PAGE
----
By Mariam Baksh
October 18, 2017 at 2:10 pm ET
The National Association of Broadcasters this week provided further details in response to critical remarks made by Democratic FCC Commissioner Jessica Rosenworcel regarding next-generation television, with the group now saying some consumers would need to purchase a new TV set.
“Next gen TV will indeed require those consumers who are pure over-the-air TV reliant (and not hooked up to a pay TV service like cable satellite or Verizon FIOS) to buy a new TV set,” Dennis Wharton, NAB executive vice president of communications, wrote in a Monday email. “That will be a voluntary consumer decision, which we think will be embraced by many cord cutters and others because of the phenomenal technological advancements afforded by NextGen TV.”
Last week, Wharton issued a public statement saying next-generation TV “will be a free and local programming innovation that the FCC routinely supports, and that tens of millions of consumers will enjoy.”
His Oct. 12 remarks were in response to comments Rosenworcel made earlier that day, when she raised concerns about a pending rollout of Federal Communications Commission rules for next-generation TV.
“I fear the agency is about to rush this standard to market without understanding the consequences for consumers,” Rosenworcel said in her first speech since returning to the FCC on Aug. 11. “This new standard is not backwards-compatible with current television devices. In the near term with the standard voluntary, the cost of implementing it will be added to consumer cable and satellite bills. In the longer term, it means everyone will need to buy a new television set.”
Wharton disputed that characterization in his statement.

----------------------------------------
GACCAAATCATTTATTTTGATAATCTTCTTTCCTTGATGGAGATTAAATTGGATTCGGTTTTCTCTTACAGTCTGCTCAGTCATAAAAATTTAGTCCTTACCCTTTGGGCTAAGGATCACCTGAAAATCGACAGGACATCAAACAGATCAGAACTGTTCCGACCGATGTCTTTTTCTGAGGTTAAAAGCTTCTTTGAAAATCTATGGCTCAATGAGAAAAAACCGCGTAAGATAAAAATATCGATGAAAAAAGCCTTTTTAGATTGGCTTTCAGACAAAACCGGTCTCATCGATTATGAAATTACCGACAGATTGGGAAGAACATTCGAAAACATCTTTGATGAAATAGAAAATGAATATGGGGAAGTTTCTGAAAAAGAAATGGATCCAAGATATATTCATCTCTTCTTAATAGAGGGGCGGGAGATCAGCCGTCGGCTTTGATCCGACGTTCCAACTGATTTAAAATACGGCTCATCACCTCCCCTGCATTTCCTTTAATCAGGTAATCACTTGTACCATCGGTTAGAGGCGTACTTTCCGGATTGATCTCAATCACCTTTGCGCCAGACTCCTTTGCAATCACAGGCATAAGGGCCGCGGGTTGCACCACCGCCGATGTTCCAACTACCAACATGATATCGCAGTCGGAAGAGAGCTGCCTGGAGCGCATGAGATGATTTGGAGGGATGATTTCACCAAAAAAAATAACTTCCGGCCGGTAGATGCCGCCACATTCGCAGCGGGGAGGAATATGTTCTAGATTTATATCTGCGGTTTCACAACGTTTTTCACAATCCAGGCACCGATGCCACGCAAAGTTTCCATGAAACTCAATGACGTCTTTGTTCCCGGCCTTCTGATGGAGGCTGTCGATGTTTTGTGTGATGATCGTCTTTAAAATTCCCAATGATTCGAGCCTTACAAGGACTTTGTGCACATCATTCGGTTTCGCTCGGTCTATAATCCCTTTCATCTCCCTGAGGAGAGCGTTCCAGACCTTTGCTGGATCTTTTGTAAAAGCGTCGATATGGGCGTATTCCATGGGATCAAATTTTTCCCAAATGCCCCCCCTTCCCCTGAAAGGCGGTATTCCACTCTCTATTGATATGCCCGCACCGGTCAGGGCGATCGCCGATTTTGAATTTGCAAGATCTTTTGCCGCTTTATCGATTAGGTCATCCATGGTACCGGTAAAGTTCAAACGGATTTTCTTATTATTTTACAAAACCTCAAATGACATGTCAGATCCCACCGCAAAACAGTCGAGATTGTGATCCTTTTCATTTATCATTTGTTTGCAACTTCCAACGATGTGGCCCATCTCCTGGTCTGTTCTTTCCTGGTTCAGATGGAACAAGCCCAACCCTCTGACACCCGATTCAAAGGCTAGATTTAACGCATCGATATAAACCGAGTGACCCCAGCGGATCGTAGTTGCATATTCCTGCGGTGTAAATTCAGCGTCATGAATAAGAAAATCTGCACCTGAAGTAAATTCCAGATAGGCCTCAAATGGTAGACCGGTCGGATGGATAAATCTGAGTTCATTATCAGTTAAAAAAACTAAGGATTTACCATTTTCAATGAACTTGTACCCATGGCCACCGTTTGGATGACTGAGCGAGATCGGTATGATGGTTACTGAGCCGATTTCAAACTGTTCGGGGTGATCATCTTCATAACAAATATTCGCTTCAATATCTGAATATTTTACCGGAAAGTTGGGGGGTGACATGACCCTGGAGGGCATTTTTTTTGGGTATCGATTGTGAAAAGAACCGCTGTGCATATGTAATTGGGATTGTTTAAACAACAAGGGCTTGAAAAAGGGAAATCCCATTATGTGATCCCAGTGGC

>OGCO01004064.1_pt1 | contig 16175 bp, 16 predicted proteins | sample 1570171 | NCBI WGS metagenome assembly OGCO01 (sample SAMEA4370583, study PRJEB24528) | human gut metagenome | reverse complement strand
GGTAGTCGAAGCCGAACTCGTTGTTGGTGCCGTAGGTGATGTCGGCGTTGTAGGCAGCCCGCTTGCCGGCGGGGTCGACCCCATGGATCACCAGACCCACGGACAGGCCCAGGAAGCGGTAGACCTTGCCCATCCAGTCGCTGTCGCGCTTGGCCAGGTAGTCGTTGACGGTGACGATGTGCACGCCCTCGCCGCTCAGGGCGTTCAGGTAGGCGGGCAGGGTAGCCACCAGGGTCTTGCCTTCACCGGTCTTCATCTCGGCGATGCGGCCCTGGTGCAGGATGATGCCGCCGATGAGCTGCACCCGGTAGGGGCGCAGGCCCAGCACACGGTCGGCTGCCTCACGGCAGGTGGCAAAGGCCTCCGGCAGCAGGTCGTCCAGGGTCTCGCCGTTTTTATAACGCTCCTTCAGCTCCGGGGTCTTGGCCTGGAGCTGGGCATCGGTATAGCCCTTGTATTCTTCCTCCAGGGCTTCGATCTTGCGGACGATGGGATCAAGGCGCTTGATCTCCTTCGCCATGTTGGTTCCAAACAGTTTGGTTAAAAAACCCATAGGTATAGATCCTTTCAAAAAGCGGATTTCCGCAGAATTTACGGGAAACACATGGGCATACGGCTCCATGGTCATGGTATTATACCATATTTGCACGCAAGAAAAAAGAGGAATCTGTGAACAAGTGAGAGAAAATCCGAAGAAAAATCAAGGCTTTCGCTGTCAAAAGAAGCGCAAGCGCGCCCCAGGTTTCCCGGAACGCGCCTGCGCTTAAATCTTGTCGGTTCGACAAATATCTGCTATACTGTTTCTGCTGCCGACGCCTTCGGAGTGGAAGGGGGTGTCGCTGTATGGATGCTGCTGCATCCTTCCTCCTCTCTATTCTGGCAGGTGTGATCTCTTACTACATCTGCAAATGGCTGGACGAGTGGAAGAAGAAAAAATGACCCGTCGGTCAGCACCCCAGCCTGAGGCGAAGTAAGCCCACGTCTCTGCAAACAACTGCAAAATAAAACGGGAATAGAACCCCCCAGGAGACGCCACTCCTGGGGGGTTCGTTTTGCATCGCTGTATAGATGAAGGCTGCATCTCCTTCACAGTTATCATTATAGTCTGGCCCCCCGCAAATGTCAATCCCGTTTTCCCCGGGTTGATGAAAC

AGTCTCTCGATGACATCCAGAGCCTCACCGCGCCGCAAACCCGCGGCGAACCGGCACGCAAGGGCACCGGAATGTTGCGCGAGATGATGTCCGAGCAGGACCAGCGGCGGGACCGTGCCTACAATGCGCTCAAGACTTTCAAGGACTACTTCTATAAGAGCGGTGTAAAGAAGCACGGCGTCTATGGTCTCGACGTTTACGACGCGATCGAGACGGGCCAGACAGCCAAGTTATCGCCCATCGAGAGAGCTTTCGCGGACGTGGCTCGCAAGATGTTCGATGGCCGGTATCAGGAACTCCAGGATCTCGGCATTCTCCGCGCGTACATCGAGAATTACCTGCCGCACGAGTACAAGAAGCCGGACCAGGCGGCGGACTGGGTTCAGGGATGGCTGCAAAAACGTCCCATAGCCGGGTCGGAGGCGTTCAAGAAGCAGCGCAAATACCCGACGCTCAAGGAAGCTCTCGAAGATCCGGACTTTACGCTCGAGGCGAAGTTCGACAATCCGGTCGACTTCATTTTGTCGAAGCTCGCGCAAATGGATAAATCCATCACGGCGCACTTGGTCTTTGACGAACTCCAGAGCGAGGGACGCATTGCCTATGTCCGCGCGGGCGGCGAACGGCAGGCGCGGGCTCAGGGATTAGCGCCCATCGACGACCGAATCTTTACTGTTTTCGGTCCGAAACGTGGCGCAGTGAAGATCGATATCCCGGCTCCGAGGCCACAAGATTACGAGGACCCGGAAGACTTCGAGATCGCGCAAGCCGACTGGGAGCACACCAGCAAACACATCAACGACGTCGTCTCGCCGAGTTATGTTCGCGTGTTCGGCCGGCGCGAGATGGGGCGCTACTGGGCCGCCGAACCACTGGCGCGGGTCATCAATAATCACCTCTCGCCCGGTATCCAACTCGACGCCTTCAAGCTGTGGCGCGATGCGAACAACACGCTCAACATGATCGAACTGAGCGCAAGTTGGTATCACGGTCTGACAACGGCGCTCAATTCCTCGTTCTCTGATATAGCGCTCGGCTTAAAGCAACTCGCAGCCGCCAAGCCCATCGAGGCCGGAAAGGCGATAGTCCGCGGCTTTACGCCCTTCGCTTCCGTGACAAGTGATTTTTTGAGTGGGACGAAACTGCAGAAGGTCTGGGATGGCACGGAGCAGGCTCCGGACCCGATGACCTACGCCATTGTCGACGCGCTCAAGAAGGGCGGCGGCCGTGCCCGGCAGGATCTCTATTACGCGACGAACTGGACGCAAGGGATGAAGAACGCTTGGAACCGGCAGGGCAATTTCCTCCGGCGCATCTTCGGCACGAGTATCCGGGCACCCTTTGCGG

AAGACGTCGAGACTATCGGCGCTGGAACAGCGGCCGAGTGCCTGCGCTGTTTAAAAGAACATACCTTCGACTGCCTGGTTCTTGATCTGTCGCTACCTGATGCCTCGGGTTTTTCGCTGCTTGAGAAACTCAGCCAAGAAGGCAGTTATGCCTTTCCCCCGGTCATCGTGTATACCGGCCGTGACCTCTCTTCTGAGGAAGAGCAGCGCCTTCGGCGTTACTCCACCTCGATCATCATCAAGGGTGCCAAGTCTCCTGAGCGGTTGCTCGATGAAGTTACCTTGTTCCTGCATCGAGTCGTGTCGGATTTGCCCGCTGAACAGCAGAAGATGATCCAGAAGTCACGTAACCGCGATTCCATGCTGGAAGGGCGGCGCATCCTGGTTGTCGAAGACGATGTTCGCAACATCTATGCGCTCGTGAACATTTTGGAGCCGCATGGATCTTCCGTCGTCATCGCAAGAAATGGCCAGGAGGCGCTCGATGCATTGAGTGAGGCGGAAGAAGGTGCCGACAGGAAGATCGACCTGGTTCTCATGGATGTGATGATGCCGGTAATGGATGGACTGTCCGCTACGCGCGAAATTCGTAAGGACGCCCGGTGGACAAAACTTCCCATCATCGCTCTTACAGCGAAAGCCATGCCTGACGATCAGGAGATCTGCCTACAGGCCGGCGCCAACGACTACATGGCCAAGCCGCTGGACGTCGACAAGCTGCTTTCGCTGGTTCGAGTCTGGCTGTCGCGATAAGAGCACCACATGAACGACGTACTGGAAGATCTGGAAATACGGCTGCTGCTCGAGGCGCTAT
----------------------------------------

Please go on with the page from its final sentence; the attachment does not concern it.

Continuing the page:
“Unfortunately, Commissioner Rosenworcel misunderstands the goals and asks of broadcasters,” Wharton said. “We simply want to compete on equal footing with national wireless and pay TV providers who routinely upgrade services in the telecom ecosystem.”
I fear the agency is about to rush this standard to market without understanding the consequences for consumers.
FCC Commissioner Jessica Rosenworcel
The back and forth is the latest sign of division between consumer advocates and broadcasters, who want permission to use new transmission technology that utilizes internet protocol code to let broadcasters merge their signals with a viewer’s broadband connection. The technology also would make content accessible on mobile devices, enabling the collection of viewer data for more targeted advertising, improving image and audio quality and advancing emergency alert systems.
But the new standard wouldn’t be compatible with older TVs that are calibrated only for the standard currently in operation.
Broadcasters have opposed potential rules aimed at ensuring people don’t lose access to content from their local broadcast stations — local news and weather, educational and public affairs programs and programming for children and minorities — in the transition to the new standard. Those rules, proffered by a coalition of consumer advocates, would mandate broadcast stations cover the same geographic areas and provide the same signal strengths they currently do when they make the move to next-generation TV.
The FCC declined to comment on when the new standards would come up for a vote. Spokesman Will Wiquist said in a Tuesday email that the agenda for November’s meeting is set to be announced next week.
Mariam Baksh previously worked at Morning Consult as a reporter covering tech.